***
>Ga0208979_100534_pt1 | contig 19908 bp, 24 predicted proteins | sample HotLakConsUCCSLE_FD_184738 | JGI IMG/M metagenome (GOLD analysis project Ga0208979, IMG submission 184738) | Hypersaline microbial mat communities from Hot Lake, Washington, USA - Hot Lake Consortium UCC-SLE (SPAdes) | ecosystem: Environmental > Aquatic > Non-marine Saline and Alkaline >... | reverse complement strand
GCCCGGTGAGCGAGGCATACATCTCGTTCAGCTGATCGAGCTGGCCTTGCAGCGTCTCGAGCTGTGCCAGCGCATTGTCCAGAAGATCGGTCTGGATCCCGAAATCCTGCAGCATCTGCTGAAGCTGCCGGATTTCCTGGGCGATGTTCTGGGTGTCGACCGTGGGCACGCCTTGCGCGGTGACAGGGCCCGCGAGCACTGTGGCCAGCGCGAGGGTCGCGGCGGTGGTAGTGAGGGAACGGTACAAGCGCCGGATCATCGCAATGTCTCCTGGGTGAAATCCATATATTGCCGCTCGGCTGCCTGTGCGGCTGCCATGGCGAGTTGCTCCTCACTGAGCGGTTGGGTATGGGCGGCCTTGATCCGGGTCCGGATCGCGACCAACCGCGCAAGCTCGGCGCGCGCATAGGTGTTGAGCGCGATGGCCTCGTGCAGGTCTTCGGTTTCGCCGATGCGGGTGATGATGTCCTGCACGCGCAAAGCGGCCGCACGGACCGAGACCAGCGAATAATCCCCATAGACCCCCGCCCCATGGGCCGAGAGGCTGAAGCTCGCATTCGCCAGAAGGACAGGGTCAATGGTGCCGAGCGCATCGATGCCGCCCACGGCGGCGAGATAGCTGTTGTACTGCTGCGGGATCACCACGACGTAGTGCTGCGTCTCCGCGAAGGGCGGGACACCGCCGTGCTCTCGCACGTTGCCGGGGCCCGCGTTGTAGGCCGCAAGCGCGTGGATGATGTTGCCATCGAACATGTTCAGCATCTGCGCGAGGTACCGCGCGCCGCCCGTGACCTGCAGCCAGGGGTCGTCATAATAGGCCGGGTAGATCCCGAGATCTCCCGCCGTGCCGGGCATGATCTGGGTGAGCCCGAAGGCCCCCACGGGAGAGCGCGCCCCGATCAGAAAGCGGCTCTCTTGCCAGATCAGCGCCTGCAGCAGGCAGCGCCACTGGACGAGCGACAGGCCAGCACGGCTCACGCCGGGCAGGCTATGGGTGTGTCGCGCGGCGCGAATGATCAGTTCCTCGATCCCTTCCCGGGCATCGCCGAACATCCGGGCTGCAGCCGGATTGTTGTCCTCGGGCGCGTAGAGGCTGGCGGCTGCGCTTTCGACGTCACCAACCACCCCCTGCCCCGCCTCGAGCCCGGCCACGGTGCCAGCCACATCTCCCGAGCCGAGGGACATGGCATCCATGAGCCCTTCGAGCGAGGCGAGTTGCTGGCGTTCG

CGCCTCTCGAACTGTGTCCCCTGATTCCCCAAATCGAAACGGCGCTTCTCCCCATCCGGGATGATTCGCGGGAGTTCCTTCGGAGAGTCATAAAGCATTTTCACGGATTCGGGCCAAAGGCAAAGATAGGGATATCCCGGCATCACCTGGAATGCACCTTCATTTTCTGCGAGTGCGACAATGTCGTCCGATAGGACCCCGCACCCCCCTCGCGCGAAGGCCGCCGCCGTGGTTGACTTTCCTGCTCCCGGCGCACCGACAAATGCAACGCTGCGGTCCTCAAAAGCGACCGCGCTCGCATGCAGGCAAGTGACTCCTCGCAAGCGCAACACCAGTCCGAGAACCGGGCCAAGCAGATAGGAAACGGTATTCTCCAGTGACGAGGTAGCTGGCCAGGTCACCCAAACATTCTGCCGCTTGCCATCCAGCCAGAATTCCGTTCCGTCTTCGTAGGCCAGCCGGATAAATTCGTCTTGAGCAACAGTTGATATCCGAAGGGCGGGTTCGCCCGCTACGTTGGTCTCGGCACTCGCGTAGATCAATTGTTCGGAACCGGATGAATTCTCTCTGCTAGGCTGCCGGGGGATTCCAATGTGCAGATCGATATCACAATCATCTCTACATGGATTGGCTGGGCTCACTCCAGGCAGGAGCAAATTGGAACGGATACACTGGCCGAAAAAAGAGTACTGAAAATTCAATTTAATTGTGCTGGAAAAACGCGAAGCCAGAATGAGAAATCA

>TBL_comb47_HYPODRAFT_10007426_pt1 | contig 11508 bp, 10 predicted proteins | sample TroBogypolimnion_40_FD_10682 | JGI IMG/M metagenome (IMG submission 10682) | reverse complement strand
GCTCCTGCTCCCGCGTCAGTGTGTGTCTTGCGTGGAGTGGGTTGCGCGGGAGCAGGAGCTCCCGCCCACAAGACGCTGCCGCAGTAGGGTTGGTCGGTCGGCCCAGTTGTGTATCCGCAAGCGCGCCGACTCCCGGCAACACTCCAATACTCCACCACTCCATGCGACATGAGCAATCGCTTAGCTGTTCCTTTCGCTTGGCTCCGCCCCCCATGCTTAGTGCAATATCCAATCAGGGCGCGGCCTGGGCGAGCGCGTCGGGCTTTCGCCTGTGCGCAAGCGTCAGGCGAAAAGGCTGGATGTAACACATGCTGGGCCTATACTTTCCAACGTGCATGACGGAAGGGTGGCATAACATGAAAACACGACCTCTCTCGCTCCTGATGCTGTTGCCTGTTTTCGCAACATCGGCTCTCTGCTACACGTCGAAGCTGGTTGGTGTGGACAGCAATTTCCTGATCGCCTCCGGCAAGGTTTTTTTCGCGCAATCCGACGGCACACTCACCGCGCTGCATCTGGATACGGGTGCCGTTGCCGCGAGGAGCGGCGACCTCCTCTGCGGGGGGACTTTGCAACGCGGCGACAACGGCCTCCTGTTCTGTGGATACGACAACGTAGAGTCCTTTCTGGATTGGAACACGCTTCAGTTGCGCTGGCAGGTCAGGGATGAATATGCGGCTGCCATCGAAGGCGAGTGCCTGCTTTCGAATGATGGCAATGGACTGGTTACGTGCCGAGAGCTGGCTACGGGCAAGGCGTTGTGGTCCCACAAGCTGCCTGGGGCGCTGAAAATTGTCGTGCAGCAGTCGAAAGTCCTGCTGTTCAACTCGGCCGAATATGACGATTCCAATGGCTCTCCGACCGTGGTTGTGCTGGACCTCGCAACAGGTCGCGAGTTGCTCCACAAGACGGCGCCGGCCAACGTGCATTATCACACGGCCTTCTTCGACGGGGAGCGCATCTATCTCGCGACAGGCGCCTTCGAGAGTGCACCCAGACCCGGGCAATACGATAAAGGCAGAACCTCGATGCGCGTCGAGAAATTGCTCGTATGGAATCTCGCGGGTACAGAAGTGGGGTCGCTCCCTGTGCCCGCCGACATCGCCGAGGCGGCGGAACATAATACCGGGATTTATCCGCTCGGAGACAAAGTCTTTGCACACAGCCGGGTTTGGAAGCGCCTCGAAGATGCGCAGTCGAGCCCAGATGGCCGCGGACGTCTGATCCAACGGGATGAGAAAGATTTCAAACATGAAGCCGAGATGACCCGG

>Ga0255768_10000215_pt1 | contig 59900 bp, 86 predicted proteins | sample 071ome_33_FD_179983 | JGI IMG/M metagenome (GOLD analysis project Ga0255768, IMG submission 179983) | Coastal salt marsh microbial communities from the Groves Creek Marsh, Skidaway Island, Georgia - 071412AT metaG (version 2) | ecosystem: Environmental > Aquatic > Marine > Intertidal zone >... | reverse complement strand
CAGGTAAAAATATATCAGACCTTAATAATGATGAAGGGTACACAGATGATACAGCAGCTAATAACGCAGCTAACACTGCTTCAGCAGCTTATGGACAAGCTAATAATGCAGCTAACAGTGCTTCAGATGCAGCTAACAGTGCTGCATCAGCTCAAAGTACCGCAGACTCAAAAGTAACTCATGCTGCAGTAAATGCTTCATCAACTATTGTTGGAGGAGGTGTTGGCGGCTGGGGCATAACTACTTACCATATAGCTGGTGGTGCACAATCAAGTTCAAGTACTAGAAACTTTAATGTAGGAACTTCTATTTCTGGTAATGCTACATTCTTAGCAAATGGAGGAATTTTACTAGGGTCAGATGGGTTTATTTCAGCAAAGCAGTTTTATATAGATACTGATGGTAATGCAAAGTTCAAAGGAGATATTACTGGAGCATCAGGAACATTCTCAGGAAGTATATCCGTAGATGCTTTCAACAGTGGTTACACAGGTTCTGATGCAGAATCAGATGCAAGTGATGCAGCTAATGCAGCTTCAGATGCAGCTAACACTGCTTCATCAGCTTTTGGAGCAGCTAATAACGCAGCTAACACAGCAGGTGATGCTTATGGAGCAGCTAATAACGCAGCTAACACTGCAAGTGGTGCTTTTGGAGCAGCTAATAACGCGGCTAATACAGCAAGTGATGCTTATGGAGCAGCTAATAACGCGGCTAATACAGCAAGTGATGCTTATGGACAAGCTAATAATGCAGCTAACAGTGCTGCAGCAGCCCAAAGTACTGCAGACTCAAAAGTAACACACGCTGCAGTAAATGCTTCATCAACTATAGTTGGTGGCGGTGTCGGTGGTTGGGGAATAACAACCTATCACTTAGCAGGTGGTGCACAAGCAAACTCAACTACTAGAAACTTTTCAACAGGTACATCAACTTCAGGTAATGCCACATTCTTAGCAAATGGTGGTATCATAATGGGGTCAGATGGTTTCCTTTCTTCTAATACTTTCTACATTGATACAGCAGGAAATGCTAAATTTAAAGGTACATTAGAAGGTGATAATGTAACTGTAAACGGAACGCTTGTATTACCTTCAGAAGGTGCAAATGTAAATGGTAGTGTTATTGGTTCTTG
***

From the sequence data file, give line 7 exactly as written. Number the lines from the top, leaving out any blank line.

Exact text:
CAGGTAAAAATATATCAGACCTTAATAATGATGAAGGGTACACAGATGATACAGCAGCTAATAACGCAGCTAACACTGCTTCAGCAGCTTATGGACAAGCTAATAATGCAGCTAACAGTGCTTCAGATGCAGCTAACAGTGCTGCATCAGCTCAAAGTACCGCAGACTCAAAAGTAACTCATGCTGCAGTAAATGCTTCATCAACTATTGTTGGAGGAGGTGTTGGCGGCTGGGGCATAACTACTTACCATATAGCTGGTGGTGCACAATCAAGTTCAAGTACTAGAAACTTTAATGTAGGAACTTCTATTTCTGGTAATGCTACATTCTTAGCAAATGGAGGAATTTTACTAGGGTCAGATGGGTTTATTTCAGCAAAGCAGTTTTATATAGATACTGATGGTAATGCAAAGTTCAAAGGAGATATTACTGGAGCATCAGGAACATTCTCAGGAAGTATATCCGTAGATGCTTTCAACAGTGGTTACACAGGTTCTGATGCAGAATCAGATGCAAGTGATGCAGCTAATGCAGCTTCAGATGCAGCTAACACTGCTTCATCAGCTTTTGGAGCAGCTAATAACGCAGCTAACACAGCAGGTGATGCTTATGGAGCAGCTAATAACGCAGCTAACACTGCAAGTGGTGCTTTTGGAGCAGCTAATAACGCGGCTAATACAGCAAGTGATGCTTATGGAGCAGCTAATAACGCGGCTAATACAGCAAGTGATGCTTATGGACAAGCTAATAATGCAGCTAACAGTGCTGCAGCAGCCCAAAGTACTGCAGACTCAAAAGTAACACACGCTGCAGTAAATGCTTCATCAACTATAGTTGGTGGCGGTGTCGGTGGTTGGGGAATAACAACCTATCACTTAGCAGGTGGTGCACAAGCAAACTCAACTACTAGAAACTTTTCAACAGGTACATCAACTTCAGGTAATGCCACATTCTTAGCAAATGGTGGTATCATAATGGGGTCAGATGGTTTCCTTTCTTCTAATACTTTCTACATTGATACAGCAGGAAATGCTAAATTTAAAGGTACATTAGAAGGTGATAATGTAACTGTAAACGGAACGCTTGTATTACCTTCAGAAGGTGCAAATGTAAATGGTAGTGTTATTGGTTCTTG